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I'm trying to figure out if I'm totally mis-understanding something here. I have a menu and submenu (dropdown style using only CSS, no javascript) and for some reason the sub-menu styles (defined by .submenu li a) always shows up at the same style as the parent a (defined by #menu li a) even though the submenu CSS styles show up AFTER the top menu styles.

Am I mis-understanding CSS rules? I thought features defined LATER and at a lower level override the top level (for example, inline style will always override style.css styles). I'm attaching a screenshot off Firebug that shows crossing out the font sizes defined on line 275 in favour of styles defined at line 225, on the parent DOM objects.

firebug screenshot

My DOM looks like this to simplify it:

<ul id="menu">
    <li>
        <a href="http://themes.brixwork.com/westend/about-us">about us</a>
        <ul class="submenu">
            <li>
                <a href="http://themes.brixwork.com/westend/testimonials">Testimonials</a>
            </li>
        </ul>
    </li>
    <li>
        <a href="http://themes.brixwork.com/westend/listings">listings</a>
    </li>
    <li>
        <a href="http://themes.brixwork.com/westend/mls-search">MLS&reg; Search</a>
    </li>
    <li>
        <a href="http://themes.brixwork.com/westend/city-guide">City Guide</a>
        <ul class="submenu">
            <li>
                <a href="http://themes.brixwork.com/westend/city-guide/7/the-west-end-vancouver">The West End</a>
            </li>
            <li>
                <a href="http://themes.brixwork.com/westend/city-guide/8/coal-harbour">Coal Harbour</a>
            </li>
        </ul>
    </li>
    <li>
        <a href="http://themes.brixwork.com/westend/blog">blog</a>
    </li>
</ul>

And my CSS looks like this.

#menu li a:link, #menu li a:visited {
    color:#333;
    text-decoration:none;
    font-size:16px;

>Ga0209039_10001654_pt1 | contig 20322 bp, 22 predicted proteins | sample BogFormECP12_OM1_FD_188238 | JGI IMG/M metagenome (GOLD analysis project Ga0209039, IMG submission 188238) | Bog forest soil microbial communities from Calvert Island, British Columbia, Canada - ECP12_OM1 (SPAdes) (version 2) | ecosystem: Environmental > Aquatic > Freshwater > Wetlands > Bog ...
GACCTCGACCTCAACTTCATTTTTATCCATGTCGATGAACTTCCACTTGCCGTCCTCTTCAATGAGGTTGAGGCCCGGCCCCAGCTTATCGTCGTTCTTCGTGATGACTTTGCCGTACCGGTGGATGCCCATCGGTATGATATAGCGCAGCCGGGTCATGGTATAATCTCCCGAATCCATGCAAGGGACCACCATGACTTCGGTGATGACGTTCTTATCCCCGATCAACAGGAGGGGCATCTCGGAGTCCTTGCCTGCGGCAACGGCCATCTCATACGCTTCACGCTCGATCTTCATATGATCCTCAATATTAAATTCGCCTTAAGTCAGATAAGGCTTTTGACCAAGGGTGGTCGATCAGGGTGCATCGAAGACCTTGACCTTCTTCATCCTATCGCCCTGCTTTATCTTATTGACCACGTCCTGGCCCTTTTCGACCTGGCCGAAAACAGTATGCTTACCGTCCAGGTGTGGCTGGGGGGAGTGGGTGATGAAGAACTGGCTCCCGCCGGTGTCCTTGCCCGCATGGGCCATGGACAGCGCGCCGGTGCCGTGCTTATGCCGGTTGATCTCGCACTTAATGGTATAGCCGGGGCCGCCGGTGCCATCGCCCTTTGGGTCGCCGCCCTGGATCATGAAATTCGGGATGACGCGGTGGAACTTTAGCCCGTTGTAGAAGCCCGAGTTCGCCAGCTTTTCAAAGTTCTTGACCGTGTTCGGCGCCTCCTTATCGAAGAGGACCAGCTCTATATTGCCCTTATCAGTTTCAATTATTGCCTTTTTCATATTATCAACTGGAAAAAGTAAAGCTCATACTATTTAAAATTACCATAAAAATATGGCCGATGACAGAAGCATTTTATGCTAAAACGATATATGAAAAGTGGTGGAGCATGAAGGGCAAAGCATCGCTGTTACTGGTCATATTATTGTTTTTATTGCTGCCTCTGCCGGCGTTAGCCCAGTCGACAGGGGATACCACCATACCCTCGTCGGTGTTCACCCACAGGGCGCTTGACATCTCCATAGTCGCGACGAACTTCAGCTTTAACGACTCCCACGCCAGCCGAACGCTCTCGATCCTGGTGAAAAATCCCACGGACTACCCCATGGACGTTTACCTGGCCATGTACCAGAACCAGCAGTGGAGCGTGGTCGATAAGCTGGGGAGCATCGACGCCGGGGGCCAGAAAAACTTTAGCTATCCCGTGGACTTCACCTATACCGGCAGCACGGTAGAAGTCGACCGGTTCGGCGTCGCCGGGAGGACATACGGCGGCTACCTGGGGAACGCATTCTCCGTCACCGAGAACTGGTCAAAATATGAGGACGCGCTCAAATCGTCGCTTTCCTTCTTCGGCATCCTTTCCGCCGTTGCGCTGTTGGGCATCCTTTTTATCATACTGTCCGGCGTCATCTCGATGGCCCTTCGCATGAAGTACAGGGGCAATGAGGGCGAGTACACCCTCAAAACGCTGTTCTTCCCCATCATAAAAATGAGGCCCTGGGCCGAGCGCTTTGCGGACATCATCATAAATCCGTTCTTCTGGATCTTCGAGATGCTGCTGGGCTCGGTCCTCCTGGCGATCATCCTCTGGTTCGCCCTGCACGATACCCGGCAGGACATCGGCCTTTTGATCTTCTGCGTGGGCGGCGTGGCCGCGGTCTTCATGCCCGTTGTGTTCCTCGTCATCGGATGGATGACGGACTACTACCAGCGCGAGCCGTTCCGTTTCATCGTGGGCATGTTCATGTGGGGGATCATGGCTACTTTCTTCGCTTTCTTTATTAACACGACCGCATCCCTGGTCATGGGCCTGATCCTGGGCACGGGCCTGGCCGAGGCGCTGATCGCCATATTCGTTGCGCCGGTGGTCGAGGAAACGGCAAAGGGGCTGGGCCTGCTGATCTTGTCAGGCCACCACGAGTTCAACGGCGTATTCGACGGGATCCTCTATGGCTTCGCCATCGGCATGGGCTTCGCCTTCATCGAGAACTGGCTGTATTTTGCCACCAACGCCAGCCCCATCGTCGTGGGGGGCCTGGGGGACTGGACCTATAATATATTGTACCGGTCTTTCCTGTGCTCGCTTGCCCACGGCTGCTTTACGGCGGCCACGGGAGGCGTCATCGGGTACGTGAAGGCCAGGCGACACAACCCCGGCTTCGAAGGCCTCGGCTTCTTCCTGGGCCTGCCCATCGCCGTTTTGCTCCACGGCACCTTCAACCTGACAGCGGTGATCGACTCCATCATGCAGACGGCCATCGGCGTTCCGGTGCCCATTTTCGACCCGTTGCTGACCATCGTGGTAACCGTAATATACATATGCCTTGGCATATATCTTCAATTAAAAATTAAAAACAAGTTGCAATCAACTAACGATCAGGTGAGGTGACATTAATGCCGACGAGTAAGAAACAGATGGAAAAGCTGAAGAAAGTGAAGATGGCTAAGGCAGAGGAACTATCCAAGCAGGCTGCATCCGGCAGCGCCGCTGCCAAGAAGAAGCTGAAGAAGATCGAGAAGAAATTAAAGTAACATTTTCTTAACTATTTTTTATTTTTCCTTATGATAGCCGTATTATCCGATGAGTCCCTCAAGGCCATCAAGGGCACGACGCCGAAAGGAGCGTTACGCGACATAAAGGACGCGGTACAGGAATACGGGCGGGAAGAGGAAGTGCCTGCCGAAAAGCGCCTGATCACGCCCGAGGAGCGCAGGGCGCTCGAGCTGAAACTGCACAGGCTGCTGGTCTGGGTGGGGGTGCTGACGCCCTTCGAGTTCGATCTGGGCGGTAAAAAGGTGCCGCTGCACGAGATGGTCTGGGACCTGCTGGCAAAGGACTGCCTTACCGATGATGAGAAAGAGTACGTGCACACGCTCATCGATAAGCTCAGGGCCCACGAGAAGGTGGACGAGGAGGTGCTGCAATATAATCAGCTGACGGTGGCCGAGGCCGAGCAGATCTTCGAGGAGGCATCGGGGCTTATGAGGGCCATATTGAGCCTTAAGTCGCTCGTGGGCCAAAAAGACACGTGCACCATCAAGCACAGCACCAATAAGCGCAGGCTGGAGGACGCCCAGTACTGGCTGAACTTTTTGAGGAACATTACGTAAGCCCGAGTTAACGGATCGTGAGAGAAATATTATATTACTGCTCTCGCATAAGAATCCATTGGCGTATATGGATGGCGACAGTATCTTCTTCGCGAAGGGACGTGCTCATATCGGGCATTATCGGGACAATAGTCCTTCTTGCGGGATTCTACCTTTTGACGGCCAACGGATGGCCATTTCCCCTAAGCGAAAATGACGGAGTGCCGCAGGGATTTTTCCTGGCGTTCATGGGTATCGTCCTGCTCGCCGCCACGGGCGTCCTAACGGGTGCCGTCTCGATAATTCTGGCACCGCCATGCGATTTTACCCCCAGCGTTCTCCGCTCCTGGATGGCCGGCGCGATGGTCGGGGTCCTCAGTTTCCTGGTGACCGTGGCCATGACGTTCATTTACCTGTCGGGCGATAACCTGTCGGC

font-weight: bold;
    padding-bottom: 3px;
    text-transform: uppercase;
}

#menu li a:hover {
    color:#333;
    background-image: url('../images/pink_dots.png');
    background-position: bottom left;
    background-repeat: repeat-x;
}

#menu li a:active {
    position:relative;
    color:#333;
}

.submenu {
    position:absolute;
    left: -9999px;
    display: block;
    background-color: #DD2D77;
    padding:0px 0px 0px 0px;
    margin: 0px;
    top:16px;
    z-index: 20;
}

#menu li:hover .submenu {
    left: -5px;
}

.submenu li {
    text-align: left !important;
    margin:0px !important;
    padding: 2px 0px 3px 0px !important;
    position:relative;
    display: block;
    width: auto;
    float: none;
    text-align: left;
}

.submenu li:hover {
}

.submenu li a:link, .submenu li a:visited {
    color:#fff;
    text-align: left;
    font-size:12px;
    font-weight: normal;
    margin: 0px;
    white-space:nowrap;
    display: block;
    padding:3px 7px 5px 7px !important;
    min-width: auto;
    zoom: normal;

}

.submenu li a:hover, .submenu li a:active {
    color:#fff !important;
    background-image: none !important;
    background-color: #73AA12;
}
share|improve this question
1  
You need to learn about specificity. –  zzzzBov Jan 26 '12 at 2:44
    
You need to be more specific. –  jeffkee Jan 26 '12 at 2:44